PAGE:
Diesel Machine

Torture Test

by Jason Thompson


The Name Fits and I Remain Unsurprised

Well kids, it’s that time of the month where yours truly gets to inform you of the latest and worst from the land of headbanging. Ah yes, it’s Diesel Machine and their aptly-titled album Torture Test. Why? Why do the powers that be laugh in my direction and gleefully toss discs of this nature my way (by that I am not referring to our dear Ms. Zupko but the bands and labels at large)? There’s nothing really to say about albums like these except that they’re horrible.

I don’t want to run down the usual list of comparisons (Korn, et al), because by this point doing so is entirely a waste of time. So I suppose it’s just best to state the facts about this work and act like nothing happened, which in effect is exactly what happened when I listened to this album. Now let’s put this through my own torture test and see what we come up with.

Diesel Machine is an L.A. band who have been smacked with that whole “nü-metal” label that seems to be all the rage anymore. It’s not heavy metal. It’s not thrash metal. It’s not speed metal or anything like that. It’s nu-metal. Basically anytime I see this tag, I try to run as far away as possible. The fact of the matter is that it’s just plain vanilla metal. Feh. Nothing makes it stand out, nothing is remotely memorable. Oh sure, the band is tight, but aren’t all these groups? But what’s the point when all your songs sound the same anyway?

The band itself features A.J. Cavalier on vocals, Pat Lachman on guitar, Rich Gonzales on bass, and Shane Gaalaas on the skins. Basically the band plays that old kind of speed metal that Metallica was once known for before they started whining about their fans “stealing” their songs online and hanging out with orchestras (don’t worry, Lars, your fans weren’t downloading any of your boring new stuff). You know, riffs welded together with the beats, hoarse vocals, and an overabundance of hollow energy that still allows some of the kids to mosh and give their parents the bird. Wow.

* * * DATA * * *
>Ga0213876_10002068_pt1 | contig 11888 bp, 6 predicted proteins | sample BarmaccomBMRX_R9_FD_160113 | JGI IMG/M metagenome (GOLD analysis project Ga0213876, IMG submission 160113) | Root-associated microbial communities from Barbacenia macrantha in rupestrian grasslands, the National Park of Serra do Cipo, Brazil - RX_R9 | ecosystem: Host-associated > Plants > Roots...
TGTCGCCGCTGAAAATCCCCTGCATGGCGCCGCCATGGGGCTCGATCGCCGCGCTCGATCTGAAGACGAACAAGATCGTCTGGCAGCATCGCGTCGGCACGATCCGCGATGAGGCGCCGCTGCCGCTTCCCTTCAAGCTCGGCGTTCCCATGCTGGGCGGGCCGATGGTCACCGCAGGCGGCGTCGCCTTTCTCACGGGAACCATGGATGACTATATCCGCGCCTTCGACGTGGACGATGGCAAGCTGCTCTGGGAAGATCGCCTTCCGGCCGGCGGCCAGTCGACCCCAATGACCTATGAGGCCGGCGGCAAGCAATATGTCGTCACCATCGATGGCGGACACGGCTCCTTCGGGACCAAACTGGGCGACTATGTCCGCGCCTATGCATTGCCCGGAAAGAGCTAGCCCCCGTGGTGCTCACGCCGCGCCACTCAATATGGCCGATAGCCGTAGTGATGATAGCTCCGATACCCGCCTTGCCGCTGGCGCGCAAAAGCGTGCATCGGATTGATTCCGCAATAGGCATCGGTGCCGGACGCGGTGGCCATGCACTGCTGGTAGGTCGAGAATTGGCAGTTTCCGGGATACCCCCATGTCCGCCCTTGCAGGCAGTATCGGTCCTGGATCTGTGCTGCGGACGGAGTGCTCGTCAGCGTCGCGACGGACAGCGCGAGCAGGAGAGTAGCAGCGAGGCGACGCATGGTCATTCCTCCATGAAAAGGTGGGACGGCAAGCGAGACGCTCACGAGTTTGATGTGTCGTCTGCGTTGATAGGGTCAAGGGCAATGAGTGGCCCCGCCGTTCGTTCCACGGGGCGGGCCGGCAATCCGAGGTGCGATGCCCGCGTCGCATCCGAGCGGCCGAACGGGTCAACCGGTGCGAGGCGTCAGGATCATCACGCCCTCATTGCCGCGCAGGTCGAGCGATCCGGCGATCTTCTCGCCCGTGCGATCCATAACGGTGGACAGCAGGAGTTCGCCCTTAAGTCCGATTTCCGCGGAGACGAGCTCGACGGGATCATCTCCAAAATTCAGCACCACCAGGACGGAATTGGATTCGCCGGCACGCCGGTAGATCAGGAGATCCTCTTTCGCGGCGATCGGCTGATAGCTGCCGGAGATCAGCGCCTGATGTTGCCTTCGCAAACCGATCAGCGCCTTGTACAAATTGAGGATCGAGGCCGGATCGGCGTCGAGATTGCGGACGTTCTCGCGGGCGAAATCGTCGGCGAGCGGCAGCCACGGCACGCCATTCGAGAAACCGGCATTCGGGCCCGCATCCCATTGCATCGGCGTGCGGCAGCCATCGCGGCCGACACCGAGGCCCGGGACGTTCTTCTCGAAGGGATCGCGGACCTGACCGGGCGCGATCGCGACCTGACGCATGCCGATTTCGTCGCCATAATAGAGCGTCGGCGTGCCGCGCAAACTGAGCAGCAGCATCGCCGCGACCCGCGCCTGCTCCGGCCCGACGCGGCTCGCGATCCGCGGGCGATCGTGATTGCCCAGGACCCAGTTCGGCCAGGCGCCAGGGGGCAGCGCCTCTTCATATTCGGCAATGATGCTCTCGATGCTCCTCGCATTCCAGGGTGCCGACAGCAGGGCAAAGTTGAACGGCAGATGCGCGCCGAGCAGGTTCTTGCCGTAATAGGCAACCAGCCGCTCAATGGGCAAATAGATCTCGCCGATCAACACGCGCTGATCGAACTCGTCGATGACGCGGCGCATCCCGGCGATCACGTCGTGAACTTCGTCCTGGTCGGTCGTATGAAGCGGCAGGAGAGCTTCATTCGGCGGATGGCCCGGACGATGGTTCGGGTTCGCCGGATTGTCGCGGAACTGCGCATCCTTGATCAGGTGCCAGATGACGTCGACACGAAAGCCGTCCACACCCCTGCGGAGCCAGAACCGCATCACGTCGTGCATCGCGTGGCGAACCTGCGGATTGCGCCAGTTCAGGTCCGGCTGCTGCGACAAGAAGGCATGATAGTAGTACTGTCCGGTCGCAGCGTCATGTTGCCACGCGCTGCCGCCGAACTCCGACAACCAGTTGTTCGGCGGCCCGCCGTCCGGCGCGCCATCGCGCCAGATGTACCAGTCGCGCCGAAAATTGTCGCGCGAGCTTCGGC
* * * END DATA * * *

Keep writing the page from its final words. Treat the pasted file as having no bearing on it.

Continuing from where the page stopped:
Eleven tracks are here. Each are the same in every way. Shall I quote some lyrics? All right. I know you enjoy having a laugh when I write these kinds of albums up, and so do I for that matter. After all, I have to make reading this review worth your while. Let’s first take a gander at track three, the riveting “Dissection”. “You have become the focus of my hate / Blood is what you owe me / Revenge is what I crave / Crushed, you kneel before me / Exposed for what you are / I see right through you now / And everyone will know / Your life must end.” Wow. Another bunch of lyrics dealing with death and punishment. Zzzzzz.

But let’s not forget “Rage” and how it continues to follow along the same lines. “You are the reason I exist / Won’t stop until I get revenge / I will ensure you don’t persist / Cannot forgive, cannot forget / Rage! / Mother fucker, think you’re bad? / I’ll take that smile right off your face.” Uh-huh. There’s that “revenge” idea again, as well as another poseur band using that ridiculously lame “mother fucker.” When will these boys learn?

I refuse to comment any further on a band who cannot even spell “hypocrisy” correctly, let alone rock out. If you’re keeping score so far, you can add Diesel Machine to the same pile of flatulent metal groups such as Flybanger, Dog Fashion Disco, and pete. whom I have covered thusfar in only a few short months. By the way, if you notice this album came out way back in February. Did anyone care then? Does anyone care now?

We all know how critical it is to keep independent voices alive and strong on the Internet. Please consider a donation to support our work. We are a wholly independent, women-owned, small company. Your donation will help PopMatters stay viable through these changing, challenging times where costs have risen and advertising has dropped precipitously. PopMatters needs your help to keep publishing. Thank you.

//Mixed media


"No Dollars in Duende": On Making Uncompromising, Spirited Music

// Sound Affects

"On the elusive yet clearly existential sadness that adds layers and textures to music.

READ the article